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The Elders warmly welcome the resumption of official dialogue between the Democratic People's Republic of Korea (DPRK) and the Republic of Korea (ROK), after a break of almost three years during which relations on the peninsula have deteriorated dangerously.
Preliminary talks took place on Saturday, 23 July, on the margins of an ASEAN regional meeting in Bali, between their respective Foreign Ministers, Pak Ui-chun and Kim Sung-hwan. A more substantive meeting was held the previous day between the two sides' chief nuclear negotiators.
Equally encouraging was confirmation that the United States Government has invited the First Vice Minister for Foreign Affairs Kim Kae-gwan, to New York for talks later this week with US officials. In the view of The Elders, these two tracks of bilateral talks should lead to sustained dialogue on all outstanding issues, and then be followed by an early resumption of the Six-Party Talks on denuclearisation of the Korean Peninsula.
Since their first visit to China and the Korean Peninsula in late April, to explore ways in which the political stalemate could be broken and to examine at first-hand the humanitarian situation in the DPRK, the Elders have continued to follow regional events closely. Last week, President Jimmy Carter wrote on behalf of his fellow Elders to donor countries urging them to respond generously to the DPRK's request for immediate food aid, to meet the needs of an estimated six million hungry people – a quarter of the population.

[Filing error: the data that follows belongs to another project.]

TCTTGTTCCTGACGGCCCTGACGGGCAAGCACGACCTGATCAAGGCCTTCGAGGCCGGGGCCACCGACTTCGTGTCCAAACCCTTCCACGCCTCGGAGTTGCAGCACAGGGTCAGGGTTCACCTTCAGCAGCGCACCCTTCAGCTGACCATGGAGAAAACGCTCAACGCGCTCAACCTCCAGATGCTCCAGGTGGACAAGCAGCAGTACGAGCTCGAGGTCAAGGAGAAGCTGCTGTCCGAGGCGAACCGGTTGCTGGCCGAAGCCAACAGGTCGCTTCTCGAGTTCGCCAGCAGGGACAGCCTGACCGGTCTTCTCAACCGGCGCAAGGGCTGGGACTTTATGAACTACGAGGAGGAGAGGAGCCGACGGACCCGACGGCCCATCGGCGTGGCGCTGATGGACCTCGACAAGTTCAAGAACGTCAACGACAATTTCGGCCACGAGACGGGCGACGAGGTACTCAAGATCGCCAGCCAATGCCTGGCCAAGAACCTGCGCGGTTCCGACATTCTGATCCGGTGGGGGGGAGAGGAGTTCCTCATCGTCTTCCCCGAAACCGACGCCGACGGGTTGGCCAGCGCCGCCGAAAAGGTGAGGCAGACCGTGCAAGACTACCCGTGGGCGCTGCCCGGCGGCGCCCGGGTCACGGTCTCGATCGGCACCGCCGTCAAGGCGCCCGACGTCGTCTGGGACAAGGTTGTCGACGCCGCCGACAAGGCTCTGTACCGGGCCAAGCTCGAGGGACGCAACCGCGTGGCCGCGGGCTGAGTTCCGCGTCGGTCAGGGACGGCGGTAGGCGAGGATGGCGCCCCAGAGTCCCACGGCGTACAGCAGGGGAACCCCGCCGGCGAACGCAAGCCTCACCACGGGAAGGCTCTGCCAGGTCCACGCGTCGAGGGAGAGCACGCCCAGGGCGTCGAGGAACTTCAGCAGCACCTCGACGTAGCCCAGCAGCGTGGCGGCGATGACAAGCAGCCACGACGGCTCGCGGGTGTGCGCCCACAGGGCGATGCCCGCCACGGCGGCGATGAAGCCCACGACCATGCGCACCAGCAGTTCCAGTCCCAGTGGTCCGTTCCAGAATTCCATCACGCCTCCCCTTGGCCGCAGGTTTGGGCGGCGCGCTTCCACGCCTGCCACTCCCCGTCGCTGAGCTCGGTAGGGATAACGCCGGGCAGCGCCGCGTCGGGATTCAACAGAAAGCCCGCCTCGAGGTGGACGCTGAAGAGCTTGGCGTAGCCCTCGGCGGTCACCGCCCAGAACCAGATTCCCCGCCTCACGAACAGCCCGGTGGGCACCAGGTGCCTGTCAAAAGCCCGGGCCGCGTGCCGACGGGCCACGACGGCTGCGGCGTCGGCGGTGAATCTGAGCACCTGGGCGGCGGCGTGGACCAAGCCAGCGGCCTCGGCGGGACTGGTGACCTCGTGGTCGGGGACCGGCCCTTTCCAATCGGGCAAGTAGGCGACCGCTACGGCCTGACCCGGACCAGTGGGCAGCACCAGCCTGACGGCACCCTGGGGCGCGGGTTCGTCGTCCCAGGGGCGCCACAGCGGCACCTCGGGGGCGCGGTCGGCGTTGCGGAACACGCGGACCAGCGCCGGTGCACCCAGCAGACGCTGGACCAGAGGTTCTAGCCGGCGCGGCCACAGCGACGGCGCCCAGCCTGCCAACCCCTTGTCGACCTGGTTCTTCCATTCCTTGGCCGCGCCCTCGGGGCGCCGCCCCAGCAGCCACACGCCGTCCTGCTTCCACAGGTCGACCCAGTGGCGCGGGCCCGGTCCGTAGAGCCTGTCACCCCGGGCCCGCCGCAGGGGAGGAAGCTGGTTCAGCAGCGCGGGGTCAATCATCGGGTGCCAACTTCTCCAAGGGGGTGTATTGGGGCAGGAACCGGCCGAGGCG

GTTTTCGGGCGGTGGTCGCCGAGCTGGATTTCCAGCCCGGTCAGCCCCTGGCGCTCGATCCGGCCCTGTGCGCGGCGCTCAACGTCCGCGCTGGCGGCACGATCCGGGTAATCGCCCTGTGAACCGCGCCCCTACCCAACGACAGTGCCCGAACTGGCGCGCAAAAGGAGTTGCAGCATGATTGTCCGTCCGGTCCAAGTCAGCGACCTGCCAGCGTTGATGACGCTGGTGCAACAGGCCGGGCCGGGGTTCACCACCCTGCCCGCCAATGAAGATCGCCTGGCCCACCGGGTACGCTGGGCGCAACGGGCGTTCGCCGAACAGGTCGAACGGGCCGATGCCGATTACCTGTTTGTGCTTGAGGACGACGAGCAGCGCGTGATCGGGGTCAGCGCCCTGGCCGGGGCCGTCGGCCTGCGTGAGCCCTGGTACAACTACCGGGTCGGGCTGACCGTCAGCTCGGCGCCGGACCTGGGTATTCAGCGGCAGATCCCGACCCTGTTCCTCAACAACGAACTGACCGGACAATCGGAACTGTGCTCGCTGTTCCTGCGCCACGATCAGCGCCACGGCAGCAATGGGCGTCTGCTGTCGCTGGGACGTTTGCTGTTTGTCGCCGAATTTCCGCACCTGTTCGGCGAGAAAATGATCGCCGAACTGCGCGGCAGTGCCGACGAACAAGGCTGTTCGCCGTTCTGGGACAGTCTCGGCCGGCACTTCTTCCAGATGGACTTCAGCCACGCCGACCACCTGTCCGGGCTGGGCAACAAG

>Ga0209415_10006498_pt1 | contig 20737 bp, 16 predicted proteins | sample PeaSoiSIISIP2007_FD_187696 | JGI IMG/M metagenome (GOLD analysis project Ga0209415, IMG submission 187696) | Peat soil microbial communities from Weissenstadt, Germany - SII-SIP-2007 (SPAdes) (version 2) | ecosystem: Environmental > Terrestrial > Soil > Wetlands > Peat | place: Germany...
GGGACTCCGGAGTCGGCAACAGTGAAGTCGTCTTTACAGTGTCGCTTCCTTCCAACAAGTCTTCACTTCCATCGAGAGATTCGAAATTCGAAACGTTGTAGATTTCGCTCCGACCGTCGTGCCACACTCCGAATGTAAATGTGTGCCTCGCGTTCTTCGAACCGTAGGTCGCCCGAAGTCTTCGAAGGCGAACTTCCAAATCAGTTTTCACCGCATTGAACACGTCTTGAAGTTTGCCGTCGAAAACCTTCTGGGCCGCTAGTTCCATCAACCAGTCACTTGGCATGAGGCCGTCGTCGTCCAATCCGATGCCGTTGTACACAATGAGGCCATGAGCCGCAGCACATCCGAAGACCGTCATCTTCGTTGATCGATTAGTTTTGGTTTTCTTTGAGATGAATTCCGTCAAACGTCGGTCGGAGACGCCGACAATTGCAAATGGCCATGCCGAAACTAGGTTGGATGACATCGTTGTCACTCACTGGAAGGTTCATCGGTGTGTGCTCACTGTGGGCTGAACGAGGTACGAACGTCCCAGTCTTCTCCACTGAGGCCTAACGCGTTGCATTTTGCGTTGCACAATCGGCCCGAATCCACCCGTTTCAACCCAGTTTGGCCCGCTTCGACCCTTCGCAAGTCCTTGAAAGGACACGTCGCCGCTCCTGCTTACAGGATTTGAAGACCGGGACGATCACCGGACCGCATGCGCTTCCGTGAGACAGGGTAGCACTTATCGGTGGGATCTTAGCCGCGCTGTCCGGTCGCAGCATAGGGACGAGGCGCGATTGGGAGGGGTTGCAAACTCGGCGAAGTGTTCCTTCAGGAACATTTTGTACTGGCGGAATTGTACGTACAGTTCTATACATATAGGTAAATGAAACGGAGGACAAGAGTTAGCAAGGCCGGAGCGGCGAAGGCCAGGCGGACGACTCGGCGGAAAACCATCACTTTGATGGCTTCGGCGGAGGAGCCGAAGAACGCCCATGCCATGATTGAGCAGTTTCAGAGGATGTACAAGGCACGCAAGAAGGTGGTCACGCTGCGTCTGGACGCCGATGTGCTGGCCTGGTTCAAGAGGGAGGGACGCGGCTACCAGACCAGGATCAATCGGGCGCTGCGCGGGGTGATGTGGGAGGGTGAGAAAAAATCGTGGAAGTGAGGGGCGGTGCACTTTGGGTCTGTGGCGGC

“I am delighted, and relieved, to see that the North and the South have overcome their recent differences and decided to return to the discussion table,” said former US President Jimmy Carter, leader of the April delegation.
“I commend the statesmanship displayed by the Government of President Lee Myung-bak and the Obama Administration in responding positively to Pyongyang's offer of unconditional talks.”
Martti Ahtisaari, former President of Finland said:
“The key issue now is to not let this initiative peter out. To build confidence among all concerned, a solid agenda of priority issues for discussion needs to be drawn up.”
Mary Robinson, former President of Ireland said:
“In the enthusiasm over this hopeful development, let us not lose sight of the dire humanitarian conditions in which large numbers of North Koreans are living.
“I hope that, in its wisdom, the US Government will see the merits of deciding soon in favour of a substantial food aid programme; that decision in Washington is overdue.
“I believe that all the necessary conditions are in place to ensure this food gets to the most vulnerable sectors of the population, and meets clearly identified needs.”